The beds of limestones are divided up by a series of vertical fissures, usually arranged at right angles to each other. These fissures divide the limestone into a series of blocks and are called 'joints'. Joints form when the limestone is placed under tension or pressure, but there is no rock movement associated with them like there is along a fault.

The joints in a massive limestone area are important because they form zones of weakness in the rock, which are attacked by acidic rainwater and chemically weathered.

Coral limestones

Perhaps the type of limestone that many people think of first is the coral reef, which can be seen growing in the world's warmer, shallow ocean margins. Corals, which are marine animals, gradually add skeletal CaCO3 to existing reefs and build structures that can be many kilometres long (e.g. the Great Barrier Reef off Australia).

In fact, reefs are rarely composed of just coral; other organisms contribute to their construction including bryozoa, bivalves, crinoids and the calcareous skeletons of microfossils. Together they build up calcareous structures such as fringing reefs, barrier reefs and atolls.

Fringing reef
Volcanic island
Sunken volcanic island

Freshwater limestones

A freshwater limestone (Bembridge Limestone) from the Isle of Wight.

So far we have considered only limestones that formed in the sea, but we can see limestone in the making in fresh water. Like all sedimentary rocks, this limestone is made up of materials from older rocks. Some freshwater limestones are crowded with the fossil shells of bivalves and 'water fleas' that once lived in the lakes and rivers.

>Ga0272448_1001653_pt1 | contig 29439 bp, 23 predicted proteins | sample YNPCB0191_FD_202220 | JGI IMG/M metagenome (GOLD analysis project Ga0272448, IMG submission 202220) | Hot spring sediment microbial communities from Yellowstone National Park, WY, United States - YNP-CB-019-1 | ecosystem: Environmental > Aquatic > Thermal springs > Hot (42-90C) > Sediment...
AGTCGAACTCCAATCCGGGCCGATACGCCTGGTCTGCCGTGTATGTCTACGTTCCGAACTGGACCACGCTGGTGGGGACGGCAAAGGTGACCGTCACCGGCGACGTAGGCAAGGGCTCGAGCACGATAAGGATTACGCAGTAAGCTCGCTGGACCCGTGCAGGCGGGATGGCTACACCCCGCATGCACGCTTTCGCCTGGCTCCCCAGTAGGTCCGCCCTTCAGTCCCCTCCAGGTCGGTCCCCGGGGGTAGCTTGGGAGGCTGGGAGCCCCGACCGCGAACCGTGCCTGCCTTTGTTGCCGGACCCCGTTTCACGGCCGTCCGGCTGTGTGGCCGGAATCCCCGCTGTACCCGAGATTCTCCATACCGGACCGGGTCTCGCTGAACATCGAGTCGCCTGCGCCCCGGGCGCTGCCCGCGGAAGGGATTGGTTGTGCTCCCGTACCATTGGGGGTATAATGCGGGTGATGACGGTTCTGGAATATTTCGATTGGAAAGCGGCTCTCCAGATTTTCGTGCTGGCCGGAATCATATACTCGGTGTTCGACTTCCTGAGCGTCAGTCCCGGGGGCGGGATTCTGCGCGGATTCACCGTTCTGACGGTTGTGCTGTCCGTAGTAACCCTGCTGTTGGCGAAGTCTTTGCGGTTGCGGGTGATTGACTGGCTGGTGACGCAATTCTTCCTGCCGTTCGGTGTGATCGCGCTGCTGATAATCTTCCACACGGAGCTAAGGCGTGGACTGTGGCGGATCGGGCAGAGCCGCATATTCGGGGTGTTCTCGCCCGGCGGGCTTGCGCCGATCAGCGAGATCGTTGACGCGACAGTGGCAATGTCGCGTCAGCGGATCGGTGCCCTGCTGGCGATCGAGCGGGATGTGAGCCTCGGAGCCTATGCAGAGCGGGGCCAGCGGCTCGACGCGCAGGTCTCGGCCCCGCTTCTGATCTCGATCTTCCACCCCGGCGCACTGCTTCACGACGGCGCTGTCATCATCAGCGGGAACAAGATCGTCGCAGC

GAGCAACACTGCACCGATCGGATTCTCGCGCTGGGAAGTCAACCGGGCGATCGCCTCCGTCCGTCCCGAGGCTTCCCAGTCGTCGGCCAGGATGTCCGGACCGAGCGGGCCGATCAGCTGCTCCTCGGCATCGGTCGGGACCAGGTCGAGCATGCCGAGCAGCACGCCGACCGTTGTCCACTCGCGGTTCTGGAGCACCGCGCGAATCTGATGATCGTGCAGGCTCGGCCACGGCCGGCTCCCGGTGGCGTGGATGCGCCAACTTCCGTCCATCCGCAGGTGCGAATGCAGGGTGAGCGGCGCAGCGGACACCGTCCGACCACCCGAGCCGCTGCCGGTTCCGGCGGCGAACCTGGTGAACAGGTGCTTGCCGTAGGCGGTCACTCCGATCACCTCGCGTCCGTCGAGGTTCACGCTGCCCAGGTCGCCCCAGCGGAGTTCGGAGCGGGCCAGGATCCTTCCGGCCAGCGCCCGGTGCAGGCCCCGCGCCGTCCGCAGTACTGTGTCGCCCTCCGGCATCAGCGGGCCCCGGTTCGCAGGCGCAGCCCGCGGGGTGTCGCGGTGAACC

Many freshwater limestones are formed by precipitation. Rivers flowing through limestones carry dissolved calcite in the water. When the water begins to evaporate, it releases the calcite, which builds up to form chemically precipitated limestones called tufa and travertine.

We can also see limestone being created in the caves of Yorkshire where they form stalactites and stalagmites.

Mother Shipton's Cave and petrifying wells


Petrifying well at Mother Shipton's Cave

In several places within England, 'petrifying wells' have been visited by tourists for hundreds of years, as you can tell from these photographs taken over 100 years ago. The petrifying well at Mother Shipton's Cave at Knaresborough, Yorkshire, is probably the most famous.

Water flows underground through Permian limestone, before pouring over the waterfall at Mother Shipton's Cave to join the River Nidd. As the river flows through the limestone it picks up dissolved CaCO3, so that the water has a high mineral content. The water is especially rich in calcium, sodium and magnesium, but there are also very small traces of other minerals too.

So how does the limestone form?

When the water at the petrifying well emerges from its subterranean course, it begins to evaporate, releasing the calcite which, over time, builds up to form new limestone.

There are two types of limestone forming at the petrifying well at Mother Shipton's Cave:

  • tufa — a fine-grained limestone that was deposited quickly
  • travertine — a limestone with larger crystals of calcite that accumulates more slowly

You can tell how fast this type of limestone is deposited at the petrifying well because toys, hats, umbrellas, etc. are hung under the waterfall and become encrusted with tufa within a few months.

Remember that the hanging objects are just being coated with limestone; the toys are not literally turned to stone as tourist guides might suggest.

Geological map around Mother Shipton's Cave

Mother Shipton's Cave gallery